ACA – Dwindling, Succeeding, or Both?

With the constant legal battles regarding the Affordable Care Act and the imminent promise of more big name insurers dropping out of multiple exchanges, is the Affordable Care Act doomed for failure? Let’s take a look at the current state of the ACA.

The ACA to Date

The goal of the ACA is to provide insurance to tens of millions of uninsured Americans through state and federal marketplaces, with an estimated 20 million people projected to now have health coverage. However, there are really only about 10 million insured through the ACA to date, with 12 failed co-ops and big name insurers pulling out of multiple ACA markets. What happened?

Unexpected trends

To start, the adverse selection solution isn’t working as planned. The healthier 18-34 age range needs to make up around 40% of exchange memberships in order for there to be a stable insurance environment, and currently this percentage sits around 28%. Provisions built into the ACA, including tax penalties, are not pushing people towards purchasing insurance plans as they were supposed to, and it was not realistic to expect this penalty to be implemented without flaws. Last year, 976,000 households did not file a tax return, and 10% of all the returns filed had incorrect information. Plus, the penalty for an individual without health insurance is 2% of total household adjusted gross income, to a maximum of $975 the first year, and even with the risk of that increasing over time, paying $975 on a tax return is much cheaper than owning a health plan with high deductibles and monthly premiums. The young, healthy demographic will take the risk that they won’t get sick.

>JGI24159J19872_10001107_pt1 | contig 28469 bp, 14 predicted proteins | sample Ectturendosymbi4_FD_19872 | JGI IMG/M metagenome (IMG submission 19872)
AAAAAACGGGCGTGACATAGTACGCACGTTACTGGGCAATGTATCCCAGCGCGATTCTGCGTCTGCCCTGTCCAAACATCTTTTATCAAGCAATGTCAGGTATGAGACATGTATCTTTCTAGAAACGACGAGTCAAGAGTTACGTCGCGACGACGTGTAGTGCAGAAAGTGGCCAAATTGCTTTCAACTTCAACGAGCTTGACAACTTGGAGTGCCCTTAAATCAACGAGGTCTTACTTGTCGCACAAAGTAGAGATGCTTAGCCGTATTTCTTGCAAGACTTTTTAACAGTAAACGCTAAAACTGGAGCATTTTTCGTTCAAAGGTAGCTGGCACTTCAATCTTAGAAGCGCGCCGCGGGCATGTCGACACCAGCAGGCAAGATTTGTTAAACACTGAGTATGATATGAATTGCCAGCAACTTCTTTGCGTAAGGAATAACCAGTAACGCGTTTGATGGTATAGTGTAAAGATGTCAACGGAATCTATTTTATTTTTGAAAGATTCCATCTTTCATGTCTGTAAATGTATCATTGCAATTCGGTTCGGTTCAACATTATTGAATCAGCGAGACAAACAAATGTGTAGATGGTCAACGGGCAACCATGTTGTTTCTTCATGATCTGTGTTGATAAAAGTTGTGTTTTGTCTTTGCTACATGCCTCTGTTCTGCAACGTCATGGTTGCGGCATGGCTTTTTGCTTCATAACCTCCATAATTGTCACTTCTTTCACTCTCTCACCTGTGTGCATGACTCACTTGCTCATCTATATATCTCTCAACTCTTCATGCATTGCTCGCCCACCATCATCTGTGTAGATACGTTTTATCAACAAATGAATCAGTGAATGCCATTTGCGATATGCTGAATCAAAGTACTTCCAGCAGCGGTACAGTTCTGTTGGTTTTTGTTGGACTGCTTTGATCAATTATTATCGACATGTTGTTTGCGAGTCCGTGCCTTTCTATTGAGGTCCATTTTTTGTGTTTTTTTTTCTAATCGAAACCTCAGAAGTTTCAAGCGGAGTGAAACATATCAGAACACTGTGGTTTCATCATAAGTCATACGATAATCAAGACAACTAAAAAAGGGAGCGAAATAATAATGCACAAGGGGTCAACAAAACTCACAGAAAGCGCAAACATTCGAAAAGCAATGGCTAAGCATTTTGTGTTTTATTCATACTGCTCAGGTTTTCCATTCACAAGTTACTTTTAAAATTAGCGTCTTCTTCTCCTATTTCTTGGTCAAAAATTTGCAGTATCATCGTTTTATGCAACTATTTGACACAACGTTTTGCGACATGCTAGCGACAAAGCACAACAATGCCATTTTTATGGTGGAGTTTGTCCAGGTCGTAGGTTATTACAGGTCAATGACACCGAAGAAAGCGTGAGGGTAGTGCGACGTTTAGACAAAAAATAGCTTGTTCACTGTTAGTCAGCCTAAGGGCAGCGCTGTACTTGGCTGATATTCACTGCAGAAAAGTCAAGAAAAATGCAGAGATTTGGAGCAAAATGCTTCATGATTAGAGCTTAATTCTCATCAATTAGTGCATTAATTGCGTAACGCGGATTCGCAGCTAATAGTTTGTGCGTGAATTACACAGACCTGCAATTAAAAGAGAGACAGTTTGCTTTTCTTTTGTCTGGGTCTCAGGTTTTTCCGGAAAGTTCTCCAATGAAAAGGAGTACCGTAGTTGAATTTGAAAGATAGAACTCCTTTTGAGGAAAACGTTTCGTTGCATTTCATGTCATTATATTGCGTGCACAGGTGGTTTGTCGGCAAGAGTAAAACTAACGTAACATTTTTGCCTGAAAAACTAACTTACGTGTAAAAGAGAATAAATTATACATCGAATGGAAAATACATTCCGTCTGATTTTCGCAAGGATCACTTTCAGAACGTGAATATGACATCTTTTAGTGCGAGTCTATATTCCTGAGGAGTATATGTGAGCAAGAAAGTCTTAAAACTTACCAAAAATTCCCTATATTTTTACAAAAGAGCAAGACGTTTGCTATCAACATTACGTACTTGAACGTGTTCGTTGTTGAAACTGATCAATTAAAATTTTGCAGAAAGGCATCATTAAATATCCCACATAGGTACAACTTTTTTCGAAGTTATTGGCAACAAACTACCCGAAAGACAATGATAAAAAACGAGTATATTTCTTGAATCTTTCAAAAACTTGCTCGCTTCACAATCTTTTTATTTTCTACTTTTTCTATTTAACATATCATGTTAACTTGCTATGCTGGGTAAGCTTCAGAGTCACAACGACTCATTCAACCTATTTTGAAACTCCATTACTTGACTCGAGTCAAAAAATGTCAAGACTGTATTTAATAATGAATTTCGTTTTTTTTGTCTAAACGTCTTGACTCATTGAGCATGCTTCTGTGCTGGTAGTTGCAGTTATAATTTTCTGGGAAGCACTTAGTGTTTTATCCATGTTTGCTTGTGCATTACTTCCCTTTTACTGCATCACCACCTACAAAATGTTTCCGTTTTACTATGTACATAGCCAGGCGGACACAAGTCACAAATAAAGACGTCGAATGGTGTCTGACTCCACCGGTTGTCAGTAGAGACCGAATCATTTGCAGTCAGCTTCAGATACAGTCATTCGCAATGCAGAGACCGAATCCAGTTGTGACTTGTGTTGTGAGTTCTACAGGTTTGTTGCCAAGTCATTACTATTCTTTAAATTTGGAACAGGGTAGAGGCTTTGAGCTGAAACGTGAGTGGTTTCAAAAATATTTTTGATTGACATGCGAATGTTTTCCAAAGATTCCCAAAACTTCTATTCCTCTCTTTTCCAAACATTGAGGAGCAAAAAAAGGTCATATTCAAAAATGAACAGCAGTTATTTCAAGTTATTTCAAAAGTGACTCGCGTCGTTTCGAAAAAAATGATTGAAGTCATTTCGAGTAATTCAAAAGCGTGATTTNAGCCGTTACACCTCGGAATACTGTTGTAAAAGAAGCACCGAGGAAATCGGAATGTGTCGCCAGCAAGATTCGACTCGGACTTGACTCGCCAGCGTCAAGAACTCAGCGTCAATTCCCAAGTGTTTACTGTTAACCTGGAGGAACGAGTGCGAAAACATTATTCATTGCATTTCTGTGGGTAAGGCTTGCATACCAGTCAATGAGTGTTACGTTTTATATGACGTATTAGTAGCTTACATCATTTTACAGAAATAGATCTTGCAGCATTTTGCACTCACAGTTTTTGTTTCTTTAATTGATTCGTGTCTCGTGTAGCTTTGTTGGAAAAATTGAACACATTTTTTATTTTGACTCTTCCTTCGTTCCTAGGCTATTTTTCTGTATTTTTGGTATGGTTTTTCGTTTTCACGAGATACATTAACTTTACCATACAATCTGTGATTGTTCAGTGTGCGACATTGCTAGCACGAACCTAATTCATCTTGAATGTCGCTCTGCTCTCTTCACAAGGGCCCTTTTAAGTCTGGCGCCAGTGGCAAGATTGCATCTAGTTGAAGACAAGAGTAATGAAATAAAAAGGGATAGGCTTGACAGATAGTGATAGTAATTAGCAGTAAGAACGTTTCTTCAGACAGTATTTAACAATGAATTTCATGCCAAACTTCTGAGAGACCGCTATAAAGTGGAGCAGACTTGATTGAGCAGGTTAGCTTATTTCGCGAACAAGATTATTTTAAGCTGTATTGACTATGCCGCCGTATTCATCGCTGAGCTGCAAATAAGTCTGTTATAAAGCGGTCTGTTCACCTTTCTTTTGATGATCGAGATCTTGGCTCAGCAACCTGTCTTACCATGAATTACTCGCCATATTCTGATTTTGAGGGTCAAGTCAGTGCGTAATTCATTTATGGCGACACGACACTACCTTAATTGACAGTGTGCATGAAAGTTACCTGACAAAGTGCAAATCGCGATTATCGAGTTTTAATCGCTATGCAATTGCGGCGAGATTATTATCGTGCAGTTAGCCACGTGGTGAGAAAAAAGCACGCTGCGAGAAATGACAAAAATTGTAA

The unexpected high cost of those insured under the ACA are causing financial concerns throughout the industry. The larger the market share became and drove towards a monopoly being created, the more rates began to rise, reaching almost 24%. The government only paid 12.6 cents on every dollar spent by the insurance companies, causing companies to fall into debt, which then translates to a poor customer experience, and overall frustration with the ACA.

Big names leave the ACA

United HealthCare, the nation’s largest insurer, stopped selling individual plans on all but a few exchanges, stating their loss of about $1 billion on those exchanges as the primary cause. With Humana following suit and pulling out of multiple exchanges, it’s become evident that many insurers are struggling to manage their high-cost exchange population. Because of this, it wouldn’t surprise me to see the average rates for next year’s ACA plans rise by double digits. Especially since premiums starting out were much lower than originally expected.

So Did It Fail?

While everything up to this point is showcasing the negative aspects of the ACA, I would argue that this is all causing positive change. 20 major insurers, serving 4 million people, formed the Health Transformation Alliance, which collects data to obtain market power and therefore reduces the expected cost hikes in 2017. More data allows for a healthier member base and education on managing chronic diseases, which eventually will decrease rates even further. This only presents opportunities moving forward into the next open enrollment period.

Are you wondering how a Trump presidency will impact the ACA? We are too, and we have some thoughts about it. Thoughts on this?